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The environmental impact of anesthetic gases

May 22, 2012

Civil & Environmental Engineering Assistant Professor Matthew Eckelman is determining what type of effect that the anesthetic gases used in the healthcare industry have on the environment. Dr. Eckelman's research uses modeling tools to evaluate the life cycle effects of new materials, technologies, and policies on the environment and human health. He presented at the 2012 International Symposium on Sustainable Systems and Technology showing that even small amounts of anesthetic gases have a detrimental effect on global warming.

Source: News @ Northeastern

The poten­tial health impacts of cli­mate change are far reaching. Car­dio­vas­cular dis­ease, heat-​​related asthma and mal­nu­tri­tion due to com­pro­mised food secu­rity are just a few of the asso­ci­ated risks. The health-​​care system in which patients are even­tu­ally treated is respon­sible for 8 per­cent of the nation’s green­house gas emis­sions. According to civil and envi­ron­mental engi­neering assis­tant pro­fessor Matthew Eck­elman, this all raises the inter­esting ques­tion of how the health-​​care industry itself is affecting our health through direct and indi­rect changes in our environment.

Eck­elman looks at the life cycle of var­ious prod­ucts and processes — from pro­duc­tion to destruc­tion — to deter­mine their overall envi­ron­mental impact on a sys­tems level. In a recent paper in a spe­cial issue of the journal Anes­thesia & Anal­gesia, Eck­elman and col­leagues at Yale Uni­ver­sity per­formed life-​​cycle assess­ments of the major anes­thetic gases used in the health-​​care industry: nitrous oxide (laughing gas), des­flu­rane, isoflu­rane and sevoflu­rane, as well as a liquid anes­thetic alter­na­tive, propofol.

“Any life-​​cycle assess­ment, Eck­elman said, is a series of trade­offs. The health-​​care system is designed to reduce human mor­tality and mor­bidity, but it is also impor­tant to under­stand the indi­rect or unin­tended effects that health care has on the envi­ron­ment and public health. “The health-​​care sector is increas­ingly con­cerned with sus­tain­ability issues,” he said.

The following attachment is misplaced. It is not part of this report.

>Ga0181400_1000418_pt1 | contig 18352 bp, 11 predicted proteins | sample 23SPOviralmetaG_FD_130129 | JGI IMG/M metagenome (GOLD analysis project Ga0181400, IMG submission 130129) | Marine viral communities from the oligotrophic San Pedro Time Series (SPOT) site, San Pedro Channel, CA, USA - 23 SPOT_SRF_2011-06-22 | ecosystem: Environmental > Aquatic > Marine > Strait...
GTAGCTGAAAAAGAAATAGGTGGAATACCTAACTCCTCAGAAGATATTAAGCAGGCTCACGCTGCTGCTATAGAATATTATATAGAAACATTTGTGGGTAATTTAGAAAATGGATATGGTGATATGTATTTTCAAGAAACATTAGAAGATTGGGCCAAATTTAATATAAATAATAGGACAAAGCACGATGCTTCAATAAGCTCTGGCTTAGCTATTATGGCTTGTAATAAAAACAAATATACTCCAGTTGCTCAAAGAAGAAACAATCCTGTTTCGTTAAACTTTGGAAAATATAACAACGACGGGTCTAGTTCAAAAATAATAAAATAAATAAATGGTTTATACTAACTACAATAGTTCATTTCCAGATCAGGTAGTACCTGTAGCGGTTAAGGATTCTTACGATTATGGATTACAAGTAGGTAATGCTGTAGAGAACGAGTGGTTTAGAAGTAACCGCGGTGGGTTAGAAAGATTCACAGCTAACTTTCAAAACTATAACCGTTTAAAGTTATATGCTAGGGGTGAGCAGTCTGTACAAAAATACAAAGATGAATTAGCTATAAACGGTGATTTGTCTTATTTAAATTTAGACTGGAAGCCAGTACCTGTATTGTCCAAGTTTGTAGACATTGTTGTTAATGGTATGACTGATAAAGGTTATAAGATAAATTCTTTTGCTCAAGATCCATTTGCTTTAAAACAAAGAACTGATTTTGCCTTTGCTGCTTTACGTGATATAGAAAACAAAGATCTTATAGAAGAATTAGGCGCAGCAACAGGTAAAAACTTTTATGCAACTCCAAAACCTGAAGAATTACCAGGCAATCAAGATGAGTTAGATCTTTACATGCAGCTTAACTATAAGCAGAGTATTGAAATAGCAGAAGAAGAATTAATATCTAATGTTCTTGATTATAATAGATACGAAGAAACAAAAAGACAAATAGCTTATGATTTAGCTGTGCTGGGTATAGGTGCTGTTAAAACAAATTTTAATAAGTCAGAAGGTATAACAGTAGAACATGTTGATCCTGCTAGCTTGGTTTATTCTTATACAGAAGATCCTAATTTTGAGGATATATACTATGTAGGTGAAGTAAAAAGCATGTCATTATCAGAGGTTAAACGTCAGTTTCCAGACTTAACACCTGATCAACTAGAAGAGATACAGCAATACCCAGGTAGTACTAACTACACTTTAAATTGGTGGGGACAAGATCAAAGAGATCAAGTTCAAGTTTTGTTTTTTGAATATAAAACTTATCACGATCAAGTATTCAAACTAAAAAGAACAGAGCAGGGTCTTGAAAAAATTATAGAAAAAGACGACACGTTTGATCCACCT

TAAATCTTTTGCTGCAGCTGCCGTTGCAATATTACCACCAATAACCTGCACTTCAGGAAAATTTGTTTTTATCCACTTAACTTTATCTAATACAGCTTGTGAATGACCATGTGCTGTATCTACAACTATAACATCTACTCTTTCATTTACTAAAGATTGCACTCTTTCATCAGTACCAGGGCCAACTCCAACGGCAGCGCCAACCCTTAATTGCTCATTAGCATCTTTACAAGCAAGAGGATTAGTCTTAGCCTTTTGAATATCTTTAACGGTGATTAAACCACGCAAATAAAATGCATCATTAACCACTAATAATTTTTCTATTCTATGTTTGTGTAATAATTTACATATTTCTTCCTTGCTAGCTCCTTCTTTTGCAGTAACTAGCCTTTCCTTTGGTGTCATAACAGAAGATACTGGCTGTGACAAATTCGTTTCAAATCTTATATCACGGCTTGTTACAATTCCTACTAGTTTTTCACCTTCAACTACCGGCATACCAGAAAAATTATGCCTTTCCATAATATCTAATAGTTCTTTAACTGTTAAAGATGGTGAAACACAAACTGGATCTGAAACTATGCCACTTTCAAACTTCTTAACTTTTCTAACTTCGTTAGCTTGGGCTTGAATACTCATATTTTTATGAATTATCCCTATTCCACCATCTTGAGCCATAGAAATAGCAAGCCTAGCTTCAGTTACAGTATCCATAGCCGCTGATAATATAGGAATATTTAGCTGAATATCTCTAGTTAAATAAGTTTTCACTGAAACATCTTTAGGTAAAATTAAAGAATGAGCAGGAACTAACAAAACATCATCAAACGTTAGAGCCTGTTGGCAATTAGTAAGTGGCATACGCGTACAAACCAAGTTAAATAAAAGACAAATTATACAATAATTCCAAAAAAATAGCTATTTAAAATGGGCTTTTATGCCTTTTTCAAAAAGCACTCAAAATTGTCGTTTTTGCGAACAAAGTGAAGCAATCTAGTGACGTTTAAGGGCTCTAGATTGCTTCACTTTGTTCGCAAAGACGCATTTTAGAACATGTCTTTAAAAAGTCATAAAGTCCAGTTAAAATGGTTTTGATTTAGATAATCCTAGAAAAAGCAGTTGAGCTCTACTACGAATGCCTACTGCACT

Life cycle green­house gas (GHG) emis­sions of anes­thetics, including waste anes­thetic gas emis­sions of halo­genated drugs and nitrous oxide (N2O).

During a talk at the Inter­na­tional Sym­po­sium on Sus­tain­able Sys­tems and Tech­nology in Boston last week, Eck­elman deliv­ered the paper’s results, showing the rel­a­tive envi­ron­mental pro­file of each anes­thetic alter­na­tive, and the impor­tant con­clu­sion that the com­bined envi­ron­mental impact of pro­duc­tion, trans­porta­tion, waste dis­posal and other life-​​cycle events pales in com­par­ison to the impact of the anes­thetic gases alone.

“Anes­thetic gases like nitrous oxide and the three halo­genated ethers are green­house gases them­selves,” said Eck­elman, who chaired a por­tion of the sym­po­sium, “and they’re quite potent.” Des­flu­rane, for example, has a global warming poten­tial more than 2,500 times that of carbon dioxide, he said.

Only small amounts of the gases are actu­ally metab­o­lized by the body. “The rest are usu­ally vented out of the top of the hos­pital.” In addi­tion to the anes­thetic itself, these agents require a car­rier gas, which can be oxygen com­bined with either air or nitrous oxide, said Eck­elman. In cases where nitrous oxide is used, a large por­tion of the impact comes from emis­sions of the car­rier gases.

Based on the research results, which put des­flu­rane at the top of the list in terms of life-​​cycle green­house gas emis­sions, Eck­elman and his team made a series of rec­om­men­da­tions for both doc­tors and hos­pi­tals. Within med­ical and cost con­sid­er­a­tions, they sug­gest doc­tors should avoid des­flu­rane where pos­sible; use oxygen as a car­rier gas instead of nitrous oxide; min­i­mize fresh gas flow rates; and employ IV anes­thetic alter­na­tives in applic­able cases — propofol’s envi­ron­mental impacts are neg­li­gible com­pared to the inhaled anesthetics.

The paper, which links health and sus­tain­ability, two of the university’s cen­tral research themes, is part of a gen­eral inter­na­tional effort to bring life-​​cycle assess­ment to bear on var­ious aspects of health-​​care prac­tice. Civil and envi­ron­mental engi­neering pro­fessor Matthew Eck­elman deliv­ered the results of an anesthetic-​​drug life-​​cycle assess­ment to the Inter­na­tional Sym­po­sium on Sus­tain­able Sys­tems and Tech­nology last week.

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